The MGMT protein is responsible for repair of DNA adducts generated by alkylating agents. Alkylation of DNA involves the addition of an alkyl group to the O6-position of guanine, which induces mutation and malignant transformation due to methylguanine:thymine mispairing during DNA replication [39]. MGMT repair occurs through the covalent transfer of the alkyl group to its active site, which results in a conformational change, ubiquitination and a rapid degradation of the protein [40]. While MGMT has an important role in preventing carcinogenesis through its role in DNA repair, MGMT activity in tumours treated with chemotherapeutic O6-alkylating agents is actually detrimental, reducing the sensitivity of the cancer cells to chemotherapy. MGMT protein levels have been shown to vary widely both within and between individuals [41], and there is evidence to suggest this is due to inherited genetic variation [42], which also alters MGMT activity [43]. Margison and colleagues [42] have shown that the variant alleles of two SNPs in perfect linkage disequilibrium, rs2308321 (I143V) and rs2308327 (K178R), are associated with a higher level of MGMT activity and are more resistant to inactivating pseudosubstrates. This may be due to more efficient repair of bulky adducts as a result of the rs2308321 amino acid change, which is within the MGMT-binding pocket and in close proximity to the active site C145 [43]. Here, we observed that the rs2308327 variant was associated with a reduced risk of PCSM, suggesting that inheritance of the more active protein form may protect cases from developing a high frequency of mutations in genes critical for tumorigenesis and that push the tumour toward an aggressive phenotype. However, cases carrying the rs2308327 variant may also be more resistant to chemotherapeutic O6-alkylating agents and may benefit from concurrent treatment with an MGMT inactivator, such as lomeguatrib [44].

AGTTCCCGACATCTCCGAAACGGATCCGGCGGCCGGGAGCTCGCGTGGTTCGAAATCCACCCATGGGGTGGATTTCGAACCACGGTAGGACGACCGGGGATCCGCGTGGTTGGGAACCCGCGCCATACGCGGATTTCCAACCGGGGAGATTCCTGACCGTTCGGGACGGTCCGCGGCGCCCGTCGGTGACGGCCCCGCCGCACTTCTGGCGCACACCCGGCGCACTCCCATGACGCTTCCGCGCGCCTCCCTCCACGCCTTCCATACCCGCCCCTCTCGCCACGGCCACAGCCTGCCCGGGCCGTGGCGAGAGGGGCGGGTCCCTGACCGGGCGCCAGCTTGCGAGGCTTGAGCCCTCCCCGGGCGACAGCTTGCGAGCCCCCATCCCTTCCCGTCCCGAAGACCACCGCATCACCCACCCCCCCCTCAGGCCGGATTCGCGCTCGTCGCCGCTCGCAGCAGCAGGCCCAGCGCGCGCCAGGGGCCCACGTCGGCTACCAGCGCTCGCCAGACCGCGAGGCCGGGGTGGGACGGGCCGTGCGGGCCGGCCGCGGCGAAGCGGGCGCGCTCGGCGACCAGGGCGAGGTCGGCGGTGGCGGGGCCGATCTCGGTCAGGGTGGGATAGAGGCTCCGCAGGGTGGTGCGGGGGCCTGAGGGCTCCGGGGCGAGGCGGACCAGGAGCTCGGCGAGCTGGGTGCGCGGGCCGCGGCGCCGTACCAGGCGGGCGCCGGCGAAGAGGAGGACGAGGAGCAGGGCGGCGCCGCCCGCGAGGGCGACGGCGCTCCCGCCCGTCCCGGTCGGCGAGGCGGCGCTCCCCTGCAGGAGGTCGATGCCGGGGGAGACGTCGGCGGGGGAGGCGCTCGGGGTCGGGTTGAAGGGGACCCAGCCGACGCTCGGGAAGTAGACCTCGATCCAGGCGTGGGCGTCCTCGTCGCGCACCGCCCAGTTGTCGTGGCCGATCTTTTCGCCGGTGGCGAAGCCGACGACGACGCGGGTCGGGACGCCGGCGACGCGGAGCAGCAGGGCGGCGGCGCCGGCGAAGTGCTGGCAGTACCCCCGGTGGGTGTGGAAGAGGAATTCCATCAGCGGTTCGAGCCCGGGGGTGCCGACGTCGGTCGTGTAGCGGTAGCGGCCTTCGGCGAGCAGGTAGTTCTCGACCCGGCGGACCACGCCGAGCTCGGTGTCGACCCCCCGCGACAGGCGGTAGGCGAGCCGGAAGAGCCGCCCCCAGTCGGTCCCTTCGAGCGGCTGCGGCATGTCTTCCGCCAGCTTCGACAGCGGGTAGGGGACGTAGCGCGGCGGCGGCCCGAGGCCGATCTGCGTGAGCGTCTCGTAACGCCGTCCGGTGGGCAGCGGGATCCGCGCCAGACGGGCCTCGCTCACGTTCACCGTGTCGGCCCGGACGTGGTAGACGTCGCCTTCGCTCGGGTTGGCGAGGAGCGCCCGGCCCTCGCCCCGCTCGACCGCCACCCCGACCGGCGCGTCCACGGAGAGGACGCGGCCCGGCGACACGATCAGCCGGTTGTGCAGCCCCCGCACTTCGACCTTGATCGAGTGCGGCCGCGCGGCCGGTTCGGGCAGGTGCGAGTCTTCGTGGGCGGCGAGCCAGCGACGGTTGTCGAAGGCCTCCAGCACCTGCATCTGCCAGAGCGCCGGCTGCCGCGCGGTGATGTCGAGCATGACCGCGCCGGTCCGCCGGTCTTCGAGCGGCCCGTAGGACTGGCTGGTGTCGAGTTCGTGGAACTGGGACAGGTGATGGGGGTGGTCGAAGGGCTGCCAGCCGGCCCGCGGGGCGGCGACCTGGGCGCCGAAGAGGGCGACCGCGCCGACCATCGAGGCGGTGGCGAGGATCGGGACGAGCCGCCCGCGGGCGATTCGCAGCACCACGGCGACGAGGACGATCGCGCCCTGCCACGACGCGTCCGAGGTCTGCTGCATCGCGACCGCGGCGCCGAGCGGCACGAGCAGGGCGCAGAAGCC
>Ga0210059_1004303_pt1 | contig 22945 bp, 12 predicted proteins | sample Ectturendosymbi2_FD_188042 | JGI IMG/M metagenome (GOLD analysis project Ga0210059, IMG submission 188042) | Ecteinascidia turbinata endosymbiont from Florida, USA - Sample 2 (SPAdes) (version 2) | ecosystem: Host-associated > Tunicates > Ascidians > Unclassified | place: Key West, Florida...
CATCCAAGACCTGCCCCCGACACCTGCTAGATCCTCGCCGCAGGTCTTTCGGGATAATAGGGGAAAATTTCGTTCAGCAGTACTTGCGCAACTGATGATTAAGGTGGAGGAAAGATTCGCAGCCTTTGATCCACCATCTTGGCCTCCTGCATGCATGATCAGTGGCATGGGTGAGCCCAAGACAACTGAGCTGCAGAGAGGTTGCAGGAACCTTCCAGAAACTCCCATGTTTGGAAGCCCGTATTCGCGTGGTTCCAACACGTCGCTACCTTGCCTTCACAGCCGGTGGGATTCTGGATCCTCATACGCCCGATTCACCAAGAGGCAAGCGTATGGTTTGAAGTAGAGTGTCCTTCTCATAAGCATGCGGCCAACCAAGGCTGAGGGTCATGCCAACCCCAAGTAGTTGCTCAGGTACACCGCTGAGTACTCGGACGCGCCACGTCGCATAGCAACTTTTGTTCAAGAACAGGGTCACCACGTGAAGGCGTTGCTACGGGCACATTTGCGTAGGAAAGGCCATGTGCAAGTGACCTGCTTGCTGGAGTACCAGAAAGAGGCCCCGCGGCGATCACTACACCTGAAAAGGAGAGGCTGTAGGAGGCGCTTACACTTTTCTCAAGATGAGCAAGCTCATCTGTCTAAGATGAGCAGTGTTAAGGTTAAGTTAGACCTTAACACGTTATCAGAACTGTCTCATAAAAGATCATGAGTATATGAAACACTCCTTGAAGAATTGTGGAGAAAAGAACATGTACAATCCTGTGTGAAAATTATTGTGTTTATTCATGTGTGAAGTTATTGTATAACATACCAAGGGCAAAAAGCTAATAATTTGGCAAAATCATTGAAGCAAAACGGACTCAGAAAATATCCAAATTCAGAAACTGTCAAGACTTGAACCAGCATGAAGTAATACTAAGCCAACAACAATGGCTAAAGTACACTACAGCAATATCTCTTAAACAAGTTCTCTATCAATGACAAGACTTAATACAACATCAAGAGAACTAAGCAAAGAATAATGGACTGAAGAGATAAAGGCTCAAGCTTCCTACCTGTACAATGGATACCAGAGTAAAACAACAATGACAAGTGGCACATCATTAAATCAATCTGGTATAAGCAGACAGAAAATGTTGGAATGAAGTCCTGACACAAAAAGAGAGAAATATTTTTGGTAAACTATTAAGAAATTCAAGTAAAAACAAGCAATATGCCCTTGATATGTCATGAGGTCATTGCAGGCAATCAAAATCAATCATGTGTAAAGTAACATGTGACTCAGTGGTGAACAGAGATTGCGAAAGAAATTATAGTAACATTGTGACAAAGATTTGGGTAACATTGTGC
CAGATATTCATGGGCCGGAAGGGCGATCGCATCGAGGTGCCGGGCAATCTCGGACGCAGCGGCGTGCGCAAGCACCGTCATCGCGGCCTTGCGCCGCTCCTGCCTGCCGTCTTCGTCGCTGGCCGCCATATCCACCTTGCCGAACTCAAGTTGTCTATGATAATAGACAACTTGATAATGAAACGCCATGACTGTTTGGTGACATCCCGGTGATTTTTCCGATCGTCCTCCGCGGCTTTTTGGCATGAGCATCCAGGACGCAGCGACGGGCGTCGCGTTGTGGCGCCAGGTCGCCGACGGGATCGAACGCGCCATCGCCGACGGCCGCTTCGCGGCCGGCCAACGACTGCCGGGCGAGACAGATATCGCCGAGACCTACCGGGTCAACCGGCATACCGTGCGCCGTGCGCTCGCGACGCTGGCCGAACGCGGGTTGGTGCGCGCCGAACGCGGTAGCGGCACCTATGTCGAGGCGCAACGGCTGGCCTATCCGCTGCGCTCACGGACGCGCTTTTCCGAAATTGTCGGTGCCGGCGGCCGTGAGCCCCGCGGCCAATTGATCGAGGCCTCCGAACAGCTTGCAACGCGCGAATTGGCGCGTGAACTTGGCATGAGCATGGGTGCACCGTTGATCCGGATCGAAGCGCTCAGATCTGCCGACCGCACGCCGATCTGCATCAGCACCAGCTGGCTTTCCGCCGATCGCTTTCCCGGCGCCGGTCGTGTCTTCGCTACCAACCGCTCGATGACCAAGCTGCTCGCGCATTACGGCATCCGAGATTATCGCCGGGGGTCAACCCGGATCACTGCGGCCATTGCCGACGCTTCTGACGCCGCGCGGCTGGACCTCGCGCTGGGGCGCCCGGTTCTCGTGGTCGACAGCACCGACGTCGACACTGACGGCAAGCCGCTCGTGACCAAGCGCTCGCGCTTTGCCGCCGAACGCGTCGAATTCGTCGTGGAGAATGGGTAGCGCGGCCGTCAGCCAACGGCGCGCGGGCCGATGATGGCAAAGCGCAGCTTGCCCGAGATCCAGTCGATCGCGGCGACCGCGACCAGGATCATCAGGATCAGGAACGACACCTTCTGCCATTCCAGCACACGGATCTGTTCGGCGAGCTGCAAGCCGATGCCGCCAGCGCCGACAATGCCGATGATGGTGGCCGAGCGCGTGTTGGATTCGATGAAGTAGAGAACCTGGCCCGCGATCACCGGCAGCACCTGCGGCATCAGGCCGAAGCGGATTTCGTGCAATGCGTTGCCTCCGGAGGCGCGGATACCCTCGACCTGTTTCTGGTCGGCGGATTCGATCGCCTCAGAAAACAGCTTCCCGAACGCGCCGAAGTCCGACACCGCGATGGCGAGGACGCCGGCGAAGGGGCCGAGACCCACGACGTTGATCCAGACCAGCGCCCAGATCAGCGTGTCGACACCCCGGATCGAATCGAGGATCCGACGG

AKT1 is a member of the AKT family of serine/threonine kinases, and within the PI3K/AKT pathway, plays a key role in cellular metabolism, growth, proliferation, differentiation, and survival [45, 46]. The PI3K/AKT pathway also has a central function in epithelial to mesenchymal transition (EMT), a key process in tumour progression and metastasis [47]. Furthermore, alterations in the PI3K/AKT pathway have been reported in both primary and metastatic prostate tumours [48], including constitutive activation of AKT1 via loss of the inhibitory phosphatase, PTEN [49,50,51], and the development of docetaxel resistance has been linked to this pathway in PCa patients [52]. The involvement of AKT1 in cancer development and progression has made it a target for therapeutic intervention [53,54,55] and several Phase I and II trials, predominantly in breast cancer patients, are currently underway testing AKT1 or PI3K/AKT pathway inhibitors.